NURSING ASSESSMENTSUBJECTIVE DATAPast health history- previous history of cardiac artery disease, angina, myocardial infarction, anemia and heart failureMedications- use of aspirin, calcium channel blockers and antihypertensiveFamily history- history of heart disease, tobacco useNutritional history- heart burn, nausea, vomitingCoping stress mechanism- anger, anxiety, depression and stressful life style
OBJECTIVE DATAGeneral- anxiety, fear, restlessnessIntegumentary- cool, clammy, pale skinCardivascular- tachycardia or bradycardia, dysrhythmias, low Bp or hypertensionPossible findings- increase in white blood cell count, positive exercise stress test, ST segment and T wave abnormalities on ECG, cardiac enlargement, pulmonary congestion on chest x-ray and positive coronary angiography.
NURSING DIAGNOSIS Acute pain related to myocardial ischemia as evidenced by severe chest pain and tightness Ineffective tissue perfusion related to myocardial injury as evidenced by dyspnea, decrease in Bp. Anxiety related to perceived or actual threat of death, pain and possible life style changes as manifested by restlessness and patient asking too much questions Activity intolerance related to fatigue secondary to decreased cardiac output and poor lung and tissue perfusion as manifested by increased heart rate
Ineffective therapeutic regimen management related to lack of knowledge of disease process as evidenced by frequent questioning about the illness and management after discharge
NURSING MANAGEMENT- evaluate chest pain e.g location in order to accurately evaluate, treat and prevent further ischemia- promote bed rest in semi fowlers position, it relaxes the muscles of the chest cavity- monitor vital signs after every 5 minutes on each attack to review the effectiveness of the care given
- Monitor fluid balance (e.g. monitor input and output, daily weight ) to monitor renal perfusion and observe for fluid retention- Provide factual information concerning the disease process to decrease fear of the unknown- administer prescribed medication to relieve pain and ischemia to decrease anxiety and cardiac workload e.g. Nitroglycerin-which dilates the coronary arteries and increases the supply of oxygen to the myocardium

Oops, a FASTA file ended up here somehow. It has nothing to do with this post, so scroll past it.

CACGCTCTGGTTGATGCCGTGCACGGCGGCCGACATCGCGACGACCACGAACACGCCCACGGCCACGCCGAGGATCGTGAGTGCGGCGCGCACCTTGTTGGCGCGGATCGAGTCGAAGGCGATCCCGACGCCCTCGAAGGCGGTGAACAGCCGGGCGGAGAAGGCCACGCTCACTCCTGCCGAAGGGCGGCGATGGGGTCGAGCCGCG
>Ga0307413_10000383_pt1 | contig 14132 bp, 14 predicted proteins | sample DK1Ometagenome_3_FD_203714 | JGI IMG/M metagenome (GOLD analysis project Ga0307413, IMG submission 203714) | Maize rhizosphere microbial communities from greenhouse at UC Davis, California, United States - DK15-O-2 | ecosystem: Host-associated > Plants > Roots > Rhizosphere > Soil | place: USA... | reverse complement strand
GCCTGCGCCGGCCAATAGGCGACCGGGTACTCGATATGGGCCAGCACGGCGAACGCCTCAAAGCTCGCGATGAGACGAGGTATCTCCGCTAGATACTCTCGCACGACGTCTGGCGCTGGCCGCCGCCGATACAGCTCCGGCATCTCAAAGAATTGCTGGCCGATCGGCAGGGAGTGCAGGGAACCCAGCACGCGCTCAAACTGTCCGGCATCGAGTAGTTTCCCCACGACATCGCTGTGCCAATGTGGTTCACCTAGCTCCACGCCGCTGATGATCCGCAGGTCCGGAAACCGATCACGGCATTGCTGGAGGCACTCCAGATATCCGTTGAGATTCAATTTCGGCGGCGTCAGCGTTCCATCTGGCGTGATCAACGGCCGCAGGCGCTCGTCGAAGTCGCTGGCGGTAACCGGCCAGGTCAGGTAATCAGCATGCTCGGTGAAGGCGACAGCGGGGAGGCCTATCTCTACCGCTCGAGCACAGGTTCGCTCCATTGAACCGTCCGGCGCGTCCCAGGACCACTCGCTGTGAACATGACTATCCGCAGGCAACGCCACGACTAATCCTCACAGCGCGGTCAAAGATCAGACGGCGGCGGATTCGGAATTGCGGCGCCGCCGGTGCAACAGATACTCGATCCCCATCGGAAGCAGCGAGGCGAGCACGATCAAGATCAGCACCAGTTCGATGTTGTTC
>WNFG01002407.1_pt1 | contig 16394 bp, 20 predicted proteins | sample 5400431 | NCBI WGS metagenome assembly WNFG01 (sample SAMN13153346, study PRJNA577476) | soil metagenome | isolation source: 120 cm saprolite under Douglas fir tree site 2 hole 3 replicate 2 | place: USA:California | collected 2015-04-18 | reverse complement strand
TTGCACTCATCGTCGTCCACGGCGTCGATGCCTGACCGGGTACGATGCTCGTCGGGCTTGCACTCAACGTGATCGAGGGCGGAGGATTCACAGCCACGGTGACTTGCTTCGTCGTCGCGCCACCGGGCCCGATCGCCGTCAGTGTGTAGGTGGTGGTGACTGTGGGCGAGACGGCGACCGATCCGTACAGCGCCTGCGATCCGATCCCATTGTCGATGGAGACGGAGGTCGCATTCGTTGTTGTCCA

MEDICAL MANAGEMENT It focuses on three goals1. Relief of the acute pain. The major drugs used to reduce acute pain are opioid analgesics e.g nitroglycerin2. Restore coronary blood flow. Administer vasodilators e.g propanolol, calcium channel blockers such as felodipine.3. Prevent further attacks-this is done through education and counselling regarding modification of risk factors of the disease.
This reduce the progression of coronary heart disease.
Complications of Angina Pectoris Angina pectoris can lead to:-• Heart failure• Acute renal failure• Myocardial infarction• Cardiac arrest• Death
References1. Black J. M. and Hawks J (2009) Medical – surgical Nursing, Clinical Management for positive outcomes (8th edition) saunders, Elsevier2. Lewis S. M., Heitkemper M. M and Dirksen S. R (2007) Medical /Surgical Nursing. Assessment and management of clinical problems. (7th edition) St Louis: C.V. Mosby3. http://www.servier.co.uk